The Government of Canada may provide advance and interim payments to provincial and territorial governments as funds are expended under the provincial/territorial disaster assistance program. All provincial or territorial requests for DFAA cost-sharing are subject to federal audit to ensure that cost-sharing is provided according to the DFAA Guidelines.

Appendix A

Cost-Sharing Formula effective January 1, 2021

Effective January 1, 2021 , the initial threshold for all new events is defined as $3.27 per capita of the provincial population (as estimated by Statistics Canada to exist on July 1st in the calendar year of the disaster). Once the threshold is exceeded, the federal share of eligible expenses is determined by the formula in Table 8.

Table 8 - Cost-sharing formula for January 1, 2021 to December 31, 2021
Eligible provincial expenses
(per capita of population)
Government of Canada share
First $3.27 0
Next $6.56 50
Next $6.56 75
Remainder 90

The formulas will be indexed to inflation annually based on the consumer price index published by Statistics Canada. For consistency purposes, national-level data will be used to calculate inflation.

The revised formula, adjusted for inflation, will take effect on January 1 of every subsequent year, starting in 2016. The DFAA Guidelines will be updated annually during the month of February to reflect the revised formula.

Please refer to Interpretation Bulletin 5 for more information regarding the changes to the cost-sharing formula.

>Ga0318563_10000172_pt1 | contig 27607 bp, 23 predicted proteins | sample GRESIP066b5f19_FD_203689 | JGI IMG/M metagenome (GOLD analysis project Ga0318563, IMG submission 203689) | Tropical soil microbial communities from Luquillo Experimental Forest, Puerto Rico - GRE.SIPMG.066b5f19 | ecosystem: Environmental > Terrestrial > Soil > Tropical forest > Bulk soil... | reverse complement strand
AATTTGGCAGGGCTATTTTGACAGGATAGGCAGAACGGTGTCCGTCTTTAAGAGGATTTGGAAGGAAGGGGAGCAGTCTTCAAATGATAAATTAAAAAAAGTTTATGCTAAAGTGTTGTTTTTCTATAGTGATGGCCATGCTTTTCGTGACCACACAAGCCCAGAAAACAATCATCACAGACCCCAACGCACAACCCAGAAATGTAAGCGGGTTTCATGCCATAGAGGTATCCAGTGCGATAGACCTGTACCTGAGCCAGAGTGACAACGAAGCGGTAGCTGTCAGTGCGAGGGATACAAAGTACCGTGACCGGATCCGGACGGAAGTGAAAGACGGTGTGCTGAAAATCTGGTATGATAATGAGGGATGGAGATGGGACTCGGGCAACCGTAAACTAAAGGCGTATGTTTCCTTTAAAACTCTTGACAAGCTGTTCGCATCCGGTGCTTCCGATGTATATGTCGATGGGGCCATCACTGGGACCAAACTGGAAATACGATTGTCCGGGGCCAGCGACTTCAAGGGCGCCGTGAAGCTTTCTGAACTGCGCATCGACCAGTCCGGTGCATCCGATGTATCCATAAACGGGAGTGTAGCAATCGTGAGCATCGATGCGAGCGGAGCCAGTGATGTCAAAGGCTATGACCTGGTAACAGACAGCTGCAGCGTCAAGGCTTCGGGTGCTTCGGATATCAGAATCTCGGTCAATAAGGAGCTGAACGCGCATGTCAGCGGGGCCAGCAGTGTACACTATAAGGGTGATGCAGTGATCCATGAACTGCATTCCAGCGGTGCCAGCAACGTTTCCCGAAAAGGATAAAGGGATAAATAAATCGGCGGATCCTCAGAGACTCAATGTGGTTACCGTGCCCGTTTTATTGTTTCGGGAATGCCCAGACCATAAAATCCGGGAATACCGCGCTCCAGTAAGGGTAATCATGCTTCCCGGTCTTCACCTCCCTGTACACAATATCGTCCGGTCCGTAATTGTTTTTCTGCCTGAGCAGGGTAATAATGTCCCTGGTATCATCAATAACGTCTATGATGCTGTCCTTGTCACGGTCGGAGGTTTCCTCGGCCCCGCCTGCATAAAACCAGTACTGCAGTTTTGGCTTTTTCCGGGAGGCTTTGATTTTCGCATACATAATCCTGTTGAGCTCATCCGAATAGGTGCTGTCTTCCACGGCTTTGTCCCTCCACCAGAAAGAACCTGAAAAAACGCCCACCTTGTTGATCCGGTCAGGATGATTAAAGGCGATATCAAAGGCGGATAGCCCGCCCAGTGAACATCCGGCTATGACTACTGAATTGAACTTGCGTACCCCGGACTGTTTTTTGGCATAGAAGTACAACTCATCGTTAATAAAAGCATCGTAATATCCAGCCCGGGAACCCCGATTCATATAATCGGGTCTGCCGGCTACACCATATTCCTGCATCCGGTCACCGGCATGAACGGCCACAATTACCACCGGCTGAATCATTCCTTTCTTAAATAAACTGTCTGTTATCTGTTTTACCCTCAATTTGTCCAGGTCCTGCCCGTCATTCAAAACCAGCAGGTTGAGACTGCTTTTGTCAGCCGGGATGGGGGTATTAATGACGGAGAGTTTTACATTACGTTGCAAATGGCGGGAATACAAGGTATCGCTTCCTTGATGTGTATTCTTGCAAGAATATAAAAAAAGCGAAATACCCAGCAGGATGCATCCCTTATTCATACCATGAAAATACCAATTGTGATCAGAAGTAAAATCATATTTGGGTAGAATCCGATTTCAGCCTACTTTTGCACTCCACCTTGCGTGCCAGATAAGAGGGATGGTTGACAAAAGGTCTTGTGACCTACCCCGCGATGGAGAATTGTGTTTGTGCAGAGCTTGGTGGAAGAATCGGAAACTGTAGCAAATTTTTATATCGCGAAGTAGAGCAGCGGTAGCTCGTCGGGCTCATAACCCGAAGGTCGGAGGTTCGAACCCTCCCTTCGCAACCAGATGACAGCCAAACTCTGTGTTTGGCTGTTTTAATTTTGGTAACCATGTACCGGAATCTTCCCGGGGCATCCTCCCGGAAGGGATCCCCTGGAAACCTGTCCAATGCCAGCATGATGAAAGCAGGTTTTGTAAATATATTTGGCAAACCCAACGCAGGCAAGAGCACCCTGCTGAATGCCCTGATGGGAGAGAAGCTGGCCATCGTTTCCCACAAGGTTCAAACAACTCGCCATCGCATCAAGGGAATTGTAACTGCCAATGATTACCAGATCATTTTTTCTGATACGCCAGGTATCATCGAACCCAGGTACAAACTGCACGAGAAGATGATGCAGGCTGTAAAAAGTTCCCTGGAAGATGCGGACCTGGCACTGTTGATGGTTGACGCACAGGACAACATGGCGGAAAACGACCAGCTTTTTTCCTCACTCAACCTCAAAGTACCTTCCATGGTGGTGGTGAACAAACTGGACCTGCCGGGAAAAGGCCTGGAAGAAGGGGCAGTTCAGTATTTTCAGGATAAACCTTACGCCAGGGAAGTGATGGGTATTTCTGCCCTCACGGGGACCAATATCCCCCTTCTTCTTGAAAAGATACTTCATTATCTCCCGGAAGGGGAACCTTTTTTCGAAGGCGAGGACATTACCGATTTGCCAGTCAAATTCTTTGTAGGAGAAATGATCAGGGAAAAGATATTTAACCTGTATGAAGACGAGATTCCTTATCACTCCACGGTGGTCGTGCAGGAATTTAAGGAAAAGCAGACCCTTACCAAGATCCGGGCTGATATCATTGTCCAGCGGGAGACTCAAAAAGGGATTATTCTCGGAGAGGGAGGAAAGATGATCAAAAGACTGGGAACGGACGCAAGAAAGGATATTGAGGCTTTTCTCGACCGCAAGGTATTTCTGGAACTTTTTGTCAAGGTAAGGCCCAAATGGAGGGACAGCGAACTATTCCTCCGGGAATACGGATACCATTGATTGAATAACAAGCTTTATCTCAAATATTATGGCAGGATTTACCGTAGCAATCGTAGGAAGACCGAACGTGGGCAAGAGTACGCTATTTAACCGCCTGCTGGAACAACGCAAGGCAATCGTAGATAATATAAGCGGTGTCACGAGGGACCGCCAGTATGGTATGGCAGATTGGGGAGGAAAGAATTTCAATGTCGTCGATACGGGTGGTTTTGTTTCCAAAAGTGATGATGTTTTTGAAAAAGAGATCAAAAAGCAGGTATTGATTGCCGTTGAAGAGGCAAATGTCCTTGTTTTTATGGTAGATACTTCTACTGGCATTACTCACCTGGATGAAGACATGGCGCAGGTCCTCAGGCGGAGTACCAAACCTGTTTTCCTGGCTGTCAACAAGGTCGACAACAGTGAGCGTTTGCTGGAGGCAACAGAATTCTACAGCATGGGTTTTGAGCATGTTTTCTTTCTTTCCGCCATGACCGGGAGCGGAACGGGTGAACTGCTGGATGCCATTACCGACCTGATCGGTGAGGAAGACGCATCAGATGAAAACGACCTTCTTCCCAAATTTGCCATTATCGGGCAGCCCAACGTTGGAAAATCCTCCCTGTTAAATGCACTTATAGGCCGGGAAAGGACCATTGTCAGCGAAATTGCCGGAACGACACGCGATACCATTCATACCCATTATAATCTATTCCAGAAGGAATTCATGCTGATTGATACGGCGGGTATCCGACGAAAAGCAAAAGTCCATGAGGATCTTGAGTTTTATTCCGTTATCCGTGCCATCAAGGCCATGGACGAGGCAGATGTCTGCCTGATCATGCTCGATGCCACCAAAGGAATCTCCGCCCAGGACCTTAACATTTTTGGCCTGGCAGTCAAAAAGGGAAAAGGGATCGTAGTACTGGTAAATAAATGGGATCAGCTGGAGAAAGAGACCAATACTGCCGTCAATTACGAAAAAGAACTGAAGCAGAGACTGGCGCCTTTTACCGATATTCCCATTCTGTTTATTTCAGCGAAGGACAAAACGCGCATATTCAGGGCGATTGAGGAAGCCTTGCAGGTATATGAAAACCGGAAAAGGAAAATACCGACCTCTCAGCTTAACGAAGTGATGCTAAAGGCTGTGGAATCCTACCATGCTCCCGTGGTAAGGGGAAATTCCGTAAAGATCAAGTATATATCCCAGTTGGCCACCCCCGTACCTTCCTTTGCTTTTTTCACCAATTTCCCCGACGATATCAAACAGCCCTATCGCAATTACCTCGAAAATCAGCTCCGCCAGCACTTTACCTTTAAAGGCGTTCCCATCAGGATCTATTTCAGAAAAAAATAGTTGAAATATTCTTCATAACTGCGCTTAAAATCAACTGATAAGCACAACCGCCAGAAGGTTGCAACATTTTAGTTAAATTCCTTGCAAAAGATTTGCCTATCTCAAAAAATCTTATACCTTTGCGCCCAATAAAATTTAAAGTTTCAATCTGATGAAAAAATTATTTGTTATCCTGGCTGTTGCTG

Provincial and Territorial Thresholds effective January 1, 2021
Province/Territory Q4 2020* Threshold for DFAA
Newfoundland and Labrador 520,998


Prince Edward Island 159,713 $522,262
Nova Scotia 979,115 $3,201,706
New Brunswick 781,315 $2,554,900
Quebec 8,575,779 $28,042,797
Ontario 14,733,119 $48,177,299
Manitoba 1,379,584 $4,511,240
Saskatchewan 1,177,884 $3,851,681
Alberta 4,428,112 $14,479,926
British Columbia 5,145,851 $16,826,933
Yukon 42,176 $137,916
Northwest Territories



39, 285


*Population estimates will be revised quarterly as new data is made available by Statistics Canada.

Example: For a disaster in a province with a population of 1 million where the total eligible expenses for responding to and recovering from a disaster are $20 million, the table below shows how eligible expenditures would be cost-shared through the DFAA.

Example for a disaster in a province with a population of 1 million
Eligible Expenses Provincial or Territorial Government Government of Canada
First $3.27 per capita
(100% provincial/territorial)
$3,270,000 Nil
Next $6.56 per capita (50%) $3,280,000 $3,280,000
Next $6.56 per capita (75%) $1,640,000


Remainder (90%) $361,000 $3,249,000
TOTAL $8,551,000 $11,449,000

Appendix B

Examples of provincial/territorial expenses that may be eligible for cost-sharing under the DFAA:

Examples of expenses that would NOT be eligible for cost-sharing: